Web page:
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The Women’s Initiative at NOLS

Reprinted from The Leader, Summer 2002, Vol. 17, No. 3

  John Grunsfeld
  Women NOLS instructors keeping it Real in Alaska.
© Traverse Zink
Women at NOLS in 1966 were few-and-far-between but today account for nearly a third of all instructors. While the growth is measurable, the school would like to see that number increase significantly. In general, women educators are still making their way into the outdoor field and are far outnumbered by their male counterparts. “Wilderness education is such a wonderful field but can be daunting for women,” says NOLS instructor Karen Somerville. “I’ve never felt such a strong support network for women anywhere else but at NOLS, and I’ve guided for a lot of companies.”

The drive to bring more women educators to NOLS is being done, in large part, through a program called the NOLS Women’s Initiative. Since 1997 this initiative has worked to both recruit more women for NOLS instructor courses, particularly those who do well on their student course, and mentor these new instructors as they begin their careers with NOLS.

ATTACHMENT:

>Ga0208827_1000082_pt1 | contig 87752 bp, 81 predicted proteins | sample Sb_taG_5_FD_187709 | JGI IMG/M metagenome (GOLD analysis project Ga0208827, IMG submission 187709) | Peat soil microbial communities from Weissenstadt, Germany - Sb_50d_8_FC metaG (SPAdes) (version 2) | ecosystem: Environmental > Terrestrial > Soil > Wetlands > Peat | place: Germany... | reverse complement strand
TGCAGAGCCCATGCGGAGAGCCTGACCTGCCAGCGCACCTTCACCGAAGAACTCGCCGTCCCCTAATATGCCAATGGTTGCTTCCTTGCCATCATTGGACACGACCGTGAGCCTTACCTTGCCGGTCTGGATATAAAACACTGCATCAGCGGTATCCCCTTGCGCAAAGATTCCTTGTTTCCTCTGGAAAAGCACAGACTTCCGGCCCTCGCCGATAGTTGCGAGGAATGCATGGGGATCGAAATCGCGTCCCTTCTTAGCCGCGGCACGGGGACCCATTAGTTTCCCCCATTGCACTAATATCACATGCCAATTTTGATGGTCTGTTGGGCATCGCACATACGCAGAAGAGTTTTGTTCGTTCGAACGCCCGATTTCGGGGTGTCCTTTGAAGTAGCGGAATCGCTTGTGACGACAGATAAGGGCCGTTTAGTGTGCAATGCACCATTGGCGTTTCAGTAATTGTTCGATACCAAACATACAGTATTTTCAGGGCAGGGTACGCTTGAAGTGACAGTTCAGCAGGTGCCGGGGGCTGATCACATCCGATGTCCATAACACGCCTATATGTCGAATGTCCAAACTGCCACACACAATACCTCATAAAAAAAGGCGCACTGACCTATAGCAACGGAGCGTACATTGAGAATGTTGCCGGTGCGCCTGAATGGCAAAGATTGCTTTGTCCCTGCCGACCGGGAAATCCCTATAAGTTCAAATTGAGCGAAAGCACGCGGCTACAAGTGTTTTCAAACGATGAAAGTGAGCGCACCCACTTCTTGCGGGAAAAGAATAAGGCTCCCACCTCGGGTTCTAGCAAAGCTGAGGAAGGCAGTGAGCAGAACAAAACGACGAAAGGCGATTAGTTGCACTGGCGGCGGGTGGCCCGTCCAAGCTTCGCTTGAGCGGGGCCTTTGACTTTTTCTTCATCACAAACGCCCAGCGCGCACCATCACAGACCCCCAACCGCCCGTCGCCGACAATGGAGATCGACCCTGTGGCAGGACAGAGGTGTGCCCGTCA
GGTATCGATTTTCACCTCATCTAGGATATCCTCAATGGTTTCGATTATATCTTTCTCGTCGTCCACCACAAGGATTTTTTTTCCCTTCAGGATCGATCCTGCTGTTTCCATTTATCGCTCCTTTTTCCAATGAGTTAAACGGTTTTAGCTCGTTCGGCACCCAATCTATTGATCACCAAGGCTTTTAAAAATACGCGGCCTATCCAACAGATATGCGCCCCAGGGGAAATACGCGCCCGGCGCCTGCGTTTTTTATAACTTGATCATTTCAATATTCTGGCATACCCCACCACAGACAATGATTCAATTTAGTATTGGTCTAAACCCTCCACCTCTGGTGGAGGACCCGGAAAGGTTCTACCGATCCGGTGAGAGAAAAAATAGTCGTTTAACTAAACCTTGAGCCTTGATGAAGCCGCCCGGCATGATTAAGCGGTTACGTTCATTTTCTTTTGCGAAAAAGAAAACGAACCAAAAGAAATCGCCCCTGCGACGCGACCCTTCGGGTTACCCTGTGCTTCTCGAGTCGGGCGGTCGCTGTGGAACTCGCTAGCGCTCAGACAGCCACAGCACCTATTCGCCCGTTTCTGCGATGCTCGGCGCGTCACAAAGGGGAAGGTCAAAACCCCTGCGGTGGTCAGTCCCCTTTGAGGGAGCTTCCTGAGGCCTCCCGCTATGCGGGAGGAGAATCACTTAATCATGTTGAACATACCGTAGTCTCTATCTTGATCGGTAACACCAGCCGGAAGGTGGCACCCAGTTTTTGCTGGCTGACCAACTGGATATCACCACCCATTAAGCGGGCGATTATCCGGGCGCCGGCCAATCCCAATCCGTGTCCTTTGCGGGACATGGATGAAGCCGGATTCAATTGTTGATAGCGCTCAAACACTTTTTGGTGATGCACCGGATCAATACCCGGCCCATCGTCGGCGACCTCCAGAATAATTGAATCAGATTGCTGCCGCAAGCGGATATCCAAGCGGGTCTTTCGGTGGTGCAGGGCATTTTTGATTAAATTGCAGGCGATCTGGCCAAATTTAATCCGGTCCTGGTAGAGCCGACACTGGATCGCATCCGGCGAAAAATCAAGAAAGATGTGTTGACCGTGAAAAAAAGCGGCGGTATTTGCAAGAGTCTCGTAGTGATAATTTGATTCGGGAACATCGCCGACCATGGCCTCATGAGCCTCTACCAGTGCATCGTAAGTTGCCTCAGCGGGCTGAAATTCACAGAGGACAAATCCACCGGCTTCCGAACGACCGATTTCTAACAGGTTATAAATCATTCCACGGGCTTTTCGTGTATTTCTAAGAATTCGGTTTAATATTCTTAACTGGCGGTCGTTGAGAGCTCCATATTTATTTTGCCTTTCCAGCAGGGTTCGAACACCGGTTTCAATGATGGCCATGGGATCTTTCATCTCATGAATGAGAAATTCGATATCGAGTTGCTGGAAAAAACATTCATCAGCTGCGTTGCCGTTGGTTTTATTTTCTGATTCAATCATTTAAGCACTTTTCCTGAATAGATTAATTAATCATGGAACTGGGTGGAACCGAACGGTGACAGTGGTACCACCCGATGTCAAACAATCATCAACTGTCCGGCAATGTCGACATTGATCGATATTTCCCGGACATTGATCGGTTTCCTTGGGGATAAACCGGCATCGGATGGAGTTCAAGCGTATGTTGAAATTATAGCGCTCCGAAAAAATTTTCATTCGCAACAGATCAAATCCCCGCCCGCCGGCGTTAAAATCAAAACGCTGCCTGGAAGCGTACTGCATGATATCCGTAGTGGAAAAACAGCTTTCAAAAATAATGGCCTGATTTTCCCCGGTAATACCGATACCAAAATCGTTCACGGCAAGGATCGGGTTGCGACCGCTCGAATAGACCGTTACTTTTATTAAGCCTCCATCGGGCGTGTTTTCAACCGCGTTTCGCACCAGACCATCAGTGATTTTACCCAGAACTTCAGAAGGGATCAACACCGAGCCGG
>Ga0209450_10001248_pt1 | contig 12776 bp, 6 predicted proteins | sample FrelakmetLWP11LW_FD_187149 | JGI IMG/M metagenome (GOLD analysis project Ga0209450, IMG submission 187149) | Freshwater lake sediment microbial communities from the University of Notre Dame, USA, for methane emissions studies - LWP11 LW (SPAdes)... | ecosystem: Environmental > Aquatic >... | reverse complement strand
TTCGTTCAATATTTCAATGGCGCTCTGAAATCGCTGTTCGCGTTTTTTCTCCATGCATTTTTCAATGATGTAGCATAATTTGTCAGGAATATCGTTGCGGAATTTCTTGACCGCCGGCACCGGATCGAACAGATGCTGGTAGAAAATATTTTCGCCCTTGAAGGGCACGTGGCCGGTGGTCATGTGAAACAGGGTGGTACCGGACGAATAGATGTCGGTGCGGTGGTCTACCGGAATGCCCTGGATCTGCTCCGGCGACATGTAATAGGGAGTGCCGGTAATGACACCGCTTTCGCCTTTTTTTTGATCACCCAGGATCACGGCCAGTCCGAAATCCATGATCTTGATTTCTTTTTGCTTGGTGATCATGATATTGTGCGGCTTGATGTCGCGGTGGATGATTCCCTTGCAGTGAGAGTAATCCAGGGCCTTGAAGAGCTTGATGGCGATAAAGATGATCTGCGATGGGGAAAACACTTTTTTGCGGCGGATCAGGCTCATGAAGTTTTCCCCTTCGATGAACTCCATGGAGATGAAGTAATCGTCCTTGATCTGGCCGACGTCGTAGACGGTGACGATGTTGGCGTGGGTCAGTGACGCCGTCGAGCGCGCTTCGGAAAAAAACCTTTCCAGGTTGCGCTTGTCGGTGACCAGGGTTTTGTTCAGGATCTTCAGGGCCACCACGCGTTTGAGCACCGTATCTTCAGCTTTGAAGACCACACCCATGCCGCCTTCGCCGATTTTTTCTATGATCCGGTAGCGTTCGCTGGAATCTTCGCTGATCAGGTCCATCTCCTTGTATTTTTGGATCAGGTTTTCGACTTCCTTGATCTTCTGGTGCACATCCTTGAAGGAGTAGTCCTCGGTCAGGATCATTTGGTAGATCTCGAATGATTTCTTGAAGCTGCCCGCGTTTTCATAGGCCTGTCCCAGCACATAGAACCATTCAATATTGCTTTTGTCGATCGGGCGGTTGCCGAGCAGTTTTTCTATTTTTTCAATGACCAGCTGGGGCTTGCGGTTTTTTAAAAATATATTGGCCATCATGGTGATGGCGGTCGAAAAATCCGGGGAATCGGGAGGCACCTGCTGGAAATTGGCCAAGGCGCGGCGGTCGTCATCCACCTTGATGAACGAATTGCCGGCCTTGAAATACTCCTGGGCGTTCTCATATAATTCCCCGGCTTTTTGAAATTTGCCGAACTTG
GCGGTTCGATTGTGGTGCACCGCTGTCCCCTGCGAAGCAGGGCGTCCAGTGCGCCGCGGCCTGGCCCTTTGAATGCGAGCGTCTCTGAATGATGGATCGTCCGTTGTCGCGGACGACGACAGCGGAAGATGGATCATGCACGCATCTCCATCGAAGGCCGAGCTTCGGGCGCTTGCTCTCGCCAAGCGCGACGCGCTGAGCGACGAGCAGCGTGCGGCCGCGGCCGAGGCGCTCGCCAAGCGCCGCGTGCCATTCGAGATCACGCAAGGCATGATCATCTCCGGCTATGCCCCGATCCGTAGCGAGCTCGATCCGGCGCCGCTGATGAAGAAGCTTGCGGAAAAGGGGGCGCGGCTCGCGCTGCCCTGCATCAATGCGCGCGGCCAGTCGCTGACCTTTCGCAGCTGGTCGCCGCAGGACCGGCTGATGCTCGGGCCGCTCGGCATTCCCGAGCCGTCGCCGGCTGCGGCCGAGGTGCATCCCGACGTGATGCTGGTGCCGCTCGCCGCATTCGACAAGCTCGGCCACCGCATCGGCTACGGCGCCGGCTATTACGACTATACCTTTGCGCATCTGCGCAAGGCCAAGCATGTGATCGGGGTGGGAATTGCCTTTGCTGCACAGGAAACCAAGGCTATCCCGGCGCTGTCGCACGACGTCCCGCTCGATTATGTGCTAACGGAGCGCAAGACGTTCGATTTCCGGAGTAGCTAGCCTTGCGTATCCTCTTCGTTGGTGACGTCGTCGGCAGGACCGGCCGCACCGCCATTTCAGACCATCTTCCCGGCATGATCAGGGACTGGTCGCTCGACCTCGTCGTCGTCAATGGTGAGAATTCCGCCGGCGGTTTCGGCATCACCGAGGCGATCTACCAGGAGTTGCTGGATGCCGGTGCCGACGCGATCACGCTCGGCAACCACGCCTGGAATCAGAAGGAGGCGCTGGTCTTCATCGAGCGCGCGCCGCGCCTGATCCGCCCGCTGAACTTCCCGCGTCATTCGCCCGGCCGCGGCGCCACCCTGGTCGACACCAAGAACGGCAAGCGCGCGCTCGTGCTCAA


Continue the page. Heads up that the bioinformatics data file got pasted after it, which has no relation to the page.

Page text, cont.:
Somerville has two veteran NOLS instructors as mentors. “If I ever have any questions, I ask them,” she says. “They’re always really supportive, I talk to them after each course and they, having so much experience, can give me a lot of perspective.”

The initiative is currently funded by seven-time NOLS grad David Forster, who also believes that women role models are essential in the wilderness classroom. The idea to fund the program came to him after having inspiring women educators on his NOLS courses and hearing their stories about the challenges women face in the outdoor industry. “If I can help NOLS attract and develop just a few more outstanding women to careers at NOLS,” he says, “then the objectives behind my gift will have been achieved.”

Alison Bergh, a NOLS instructor since 1994, works with women like Somerville as the program’s advisor. “One of the things we learn at NOLS is life skills,” says Bergh. “Educationally the life skills of communication and good expedition behavior and leadership are what most students take away after their course. Part of this education requires providing a positive role model for female students. I love seeing women in the outdoors doing what we do and feeling good about themselves.”


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